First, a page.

BULLION BARS AND COINS
Internet chatter about a looming shortage of silver should be treated with a healthy dose of skepticism.
As we’ve seen recently, this conversation tends to surface whenever one or more of the world’s major mints announce they’ve sold out of silver bullion coins because of a spike in demand. The hype causes some buyers to panic and pay too much.
There have been a number of temporary coin shortages since the global financial crisis. But the scarcity of coins available for sale on each occasion did not equate to a shortage of metal in world wholesale markets.
What they actually reflected were constraints in the production capacity of bullion mints around the world.
The ability to produce new coins quickly is necessarily held in check by the slowest process in the manufacturing chain – which in coining includes mining, refining, blanking, minting and distribution.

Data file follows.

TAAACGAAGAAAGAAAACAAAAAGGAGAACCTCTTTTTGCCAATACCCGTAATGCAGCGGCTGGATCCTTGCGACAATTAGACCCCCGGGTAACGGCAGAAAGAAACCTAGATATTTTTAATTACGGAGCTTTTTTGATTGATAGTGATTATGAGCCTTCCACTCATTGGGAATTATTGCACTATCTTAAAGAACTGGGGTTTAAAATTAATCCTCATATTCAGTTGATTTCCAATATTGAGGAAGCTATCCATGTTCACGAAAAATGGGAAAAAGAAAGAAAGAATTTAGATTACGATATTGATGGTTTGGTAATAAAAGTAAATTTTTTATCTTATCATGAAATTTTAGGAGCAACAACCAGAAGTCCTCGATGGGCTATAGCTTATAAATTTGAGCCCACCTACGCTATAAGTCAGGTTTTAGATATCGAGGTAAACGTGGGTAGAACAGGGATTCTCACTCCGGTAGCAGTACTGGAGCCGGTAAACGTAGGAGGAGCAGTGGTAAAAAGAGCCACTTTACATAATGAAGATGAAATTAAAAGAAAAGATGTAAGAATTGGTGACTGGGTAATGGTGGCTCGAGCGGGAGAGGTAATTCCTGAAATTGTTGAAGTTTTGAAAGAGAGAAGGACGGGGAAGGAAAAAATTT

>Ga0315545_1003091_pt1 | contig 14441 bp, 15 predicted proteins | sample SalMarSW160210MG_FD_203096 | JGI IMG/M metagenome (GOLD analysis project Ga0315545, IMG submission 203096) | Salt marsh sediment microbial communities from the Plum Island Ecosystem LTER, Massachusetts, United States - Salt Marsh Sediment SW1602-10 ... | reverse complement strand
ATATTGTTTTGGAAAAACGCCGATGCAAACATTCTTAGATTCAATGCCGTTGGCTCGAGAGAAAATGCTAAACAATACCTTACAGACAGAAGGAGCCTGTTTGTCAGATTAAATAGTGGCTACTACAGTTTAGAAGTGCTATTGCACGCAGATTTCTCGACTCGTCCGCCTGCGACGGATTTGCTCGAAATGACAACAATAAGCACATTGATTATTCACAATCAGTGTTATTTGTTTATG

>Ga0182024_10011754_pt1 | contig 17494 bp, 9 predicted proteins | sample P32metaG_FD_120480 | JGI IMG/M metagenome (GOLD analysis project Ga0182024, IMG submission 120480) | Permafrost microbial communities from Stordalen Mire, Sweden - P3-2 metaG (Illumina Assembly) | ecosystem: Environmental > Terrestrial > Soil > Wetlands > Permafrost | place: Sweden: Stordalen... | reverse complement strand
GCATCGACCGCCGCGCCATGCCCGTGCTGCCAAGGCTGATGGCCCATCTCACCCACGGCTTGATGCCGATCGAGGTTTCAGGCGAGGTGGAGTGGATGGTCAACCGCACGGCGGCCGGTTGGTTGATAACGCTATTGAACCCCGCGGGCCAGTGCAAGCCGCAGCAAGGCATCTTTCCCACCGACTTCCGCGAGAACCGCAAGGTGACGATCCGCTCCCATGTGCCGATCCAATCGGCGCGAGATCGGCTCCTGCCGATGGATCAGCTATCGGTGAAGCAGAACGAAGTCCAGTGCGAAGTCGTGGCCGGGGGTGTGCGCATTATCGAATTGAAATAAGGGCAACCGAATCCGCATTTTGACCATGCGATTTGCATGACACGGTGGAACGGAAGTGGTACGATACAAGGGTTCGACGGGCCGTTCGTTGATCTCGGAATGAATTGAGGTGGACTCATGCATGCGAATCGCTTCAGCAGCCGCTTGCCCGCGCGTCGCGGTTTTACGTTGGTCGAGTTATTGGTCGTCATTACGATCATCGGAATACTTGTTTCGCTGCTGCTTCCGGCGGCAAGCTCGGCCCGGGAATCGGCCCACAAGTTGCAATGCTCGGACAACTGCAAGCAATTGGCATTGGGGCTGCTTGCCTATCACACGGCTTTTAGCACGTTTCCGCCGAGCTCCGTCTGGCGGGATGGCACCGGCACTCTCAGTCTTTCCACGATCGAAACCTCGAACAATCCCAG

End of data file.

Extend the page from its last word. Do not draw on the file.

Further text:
It’s like a baker with only one oven. It doesn’t matter how much flour or how many mixing machines he has, he’s only going to be able to produce so many loaves of bread per day, explains Bron Suchecki on our Research Blog.
One of the major bottlenecks in precious metal coins is the manufacture of blanks, also known as planchets. It’s a surprisingly complex procedure demanding amongst others things rolling, annealing and surface treatments, not to mention a lot of weighing and measuring because of the value of the metal involved.
(For the rest of the article, click the link.)